Bloomberg was shown around a closed-circuit television facility at Westminster Underground station by London Mayor Boris Johnson on Tuesday.
There are 12,000 cameras on London's subway system, and city officials tout their role in combating crime and terrorism.
New York City has far fewer such cameras - about 4,000 along its subways - and Bloomberg has complained that half of them don't work. Police, instead, have had to rely on regular patrols and random bag searches.
"Crime rates in both the subway systems in London and New York City are as low as you can get, but there's always the threat of terrorism. ... Wouldn't you want to be safe?" Bloomberg told reporters. "I am here to learn from others, see what works best, and try to fix things before they become a problem."
London has one of the world's highest concentrations of surveillance cameras, with an expanding ring of them encircling the central business district. The so-called "ring of steel" was the inspiration for a 3,000-camera network being installed in lower Manhattan and midtown New York.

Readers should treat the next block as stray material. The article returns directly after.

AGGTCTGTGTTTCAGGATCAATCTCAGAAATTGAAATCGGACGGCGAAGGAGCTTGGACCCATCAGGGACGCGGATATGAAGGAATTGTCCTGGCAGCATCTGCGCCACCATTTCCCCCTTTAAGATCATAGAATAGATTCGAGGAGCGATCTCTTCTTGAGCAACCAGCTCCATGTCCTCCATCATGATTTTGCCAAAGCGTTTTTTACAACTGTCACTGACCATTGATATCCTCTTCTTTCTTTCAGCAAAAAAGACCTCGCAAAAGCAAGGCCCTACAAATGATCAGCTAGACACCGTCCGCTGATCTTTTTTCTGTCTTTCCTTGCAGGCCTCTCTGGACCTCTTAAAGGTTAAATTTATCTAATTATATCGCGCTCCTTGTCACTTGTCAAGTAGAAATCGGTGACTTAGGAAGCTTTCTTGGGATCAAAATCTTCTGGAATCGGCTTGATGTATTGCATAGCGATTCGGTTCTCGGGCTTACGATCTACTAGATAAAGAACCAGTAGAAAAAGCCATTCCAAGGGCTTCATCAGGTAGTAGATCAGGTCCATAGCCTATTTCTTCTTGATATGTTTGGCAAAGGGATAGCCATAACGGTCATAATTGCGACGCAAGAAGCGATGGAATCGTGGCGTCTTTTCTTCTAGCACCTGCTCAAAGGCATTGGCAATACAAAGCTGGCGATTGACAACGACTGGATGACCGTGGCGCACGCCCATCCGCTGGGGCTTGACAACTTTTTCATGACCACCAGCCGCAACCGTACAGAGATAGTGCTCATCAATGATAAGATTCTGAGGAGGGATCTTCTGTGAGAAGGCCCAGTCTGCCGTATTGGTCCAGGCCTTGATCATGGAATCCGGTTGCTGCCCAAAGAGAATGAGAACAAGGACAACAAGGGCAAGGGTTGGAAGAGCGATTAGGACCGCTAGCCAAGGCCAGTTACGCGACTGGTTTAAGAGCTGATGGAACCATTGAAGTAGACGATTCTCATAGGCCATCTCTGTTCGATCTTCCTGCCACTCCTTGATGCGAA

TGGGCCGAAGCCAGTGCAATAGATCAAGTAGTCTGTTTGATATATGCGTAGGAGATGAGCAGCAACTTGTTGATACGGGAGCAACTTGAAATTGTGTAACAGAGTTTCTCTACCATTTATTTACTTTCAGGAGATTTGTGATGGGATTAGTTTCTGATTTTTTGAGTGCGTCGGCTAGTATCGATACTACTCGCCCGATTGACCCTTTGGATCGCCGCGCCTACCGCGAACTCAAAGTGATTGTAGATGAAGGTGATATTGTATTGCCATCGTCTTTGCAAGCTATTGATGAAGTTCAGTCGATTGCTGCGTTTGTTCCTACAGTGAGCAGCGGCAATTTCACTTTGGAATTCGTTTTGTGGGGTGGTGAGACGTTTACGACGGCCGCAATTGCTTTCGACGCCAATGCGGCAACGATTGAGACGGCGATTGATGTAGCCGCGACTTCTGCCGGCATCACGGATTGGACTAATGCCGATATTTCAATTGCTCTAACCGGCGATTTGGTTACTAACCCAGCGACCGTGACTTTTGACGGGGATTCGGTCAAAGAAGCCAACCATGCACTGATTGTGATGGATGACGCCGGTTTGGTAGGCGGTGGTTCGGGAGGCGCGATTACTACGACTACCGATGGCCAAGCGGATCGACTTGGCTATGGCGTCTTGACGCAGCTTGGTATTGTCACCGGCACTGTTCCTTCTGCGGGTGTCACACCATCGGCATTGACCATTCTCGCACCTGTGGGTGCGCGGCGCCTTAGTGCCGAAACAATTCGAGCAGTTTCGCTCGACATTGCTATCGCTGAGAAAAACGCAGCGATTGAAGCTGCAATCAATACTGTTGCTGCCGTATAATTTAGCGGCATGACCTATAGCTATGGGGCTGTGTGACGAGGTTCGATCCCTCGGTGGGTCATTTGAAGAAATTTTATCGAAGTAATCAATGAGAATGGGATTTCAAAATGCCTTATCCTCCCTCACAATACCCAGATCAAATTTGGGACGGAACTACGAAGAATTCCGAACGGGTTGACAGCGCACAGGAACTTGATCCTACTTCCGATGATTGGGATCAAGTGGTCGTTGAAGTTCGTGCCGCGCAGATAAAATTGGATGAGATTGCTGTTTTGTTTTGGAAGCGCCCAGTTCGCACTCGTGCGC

The New York Police Department hopes to install the 3,000 cameras by the end of 2011. It is also using private surveillance installed in major buildings as part of a massive security initiative.
Bloomberg is making this field trip less than two weeks after the failed car bomb attempt. The street camera with the best view of that scene turned out to be dead.
That was the issue when police brass meet Tuesday with hundreds of business leaders at One Police Plaza. There have been security conferences like this before, but this is the first since the Times Square incident.
Police will stress the need for private companies to maintain and expand their own security systems so they can be part of the grid in Lower Manhattan, as well as the new system envisioned for Midtown, between 34th and 59th streets.
Security experts say the London cameras and sensors have helped investigators there. The machines, though, were no help in preventing the suicide bombings in the London subway system.
"It's intuitive that more cameras mean we are safer," said Mike German, of the American Civil Liberties Union. "Well, reports and evidence and studies show that that's not the case."
Be that as it may, polls show that Americans favor increased surveillance.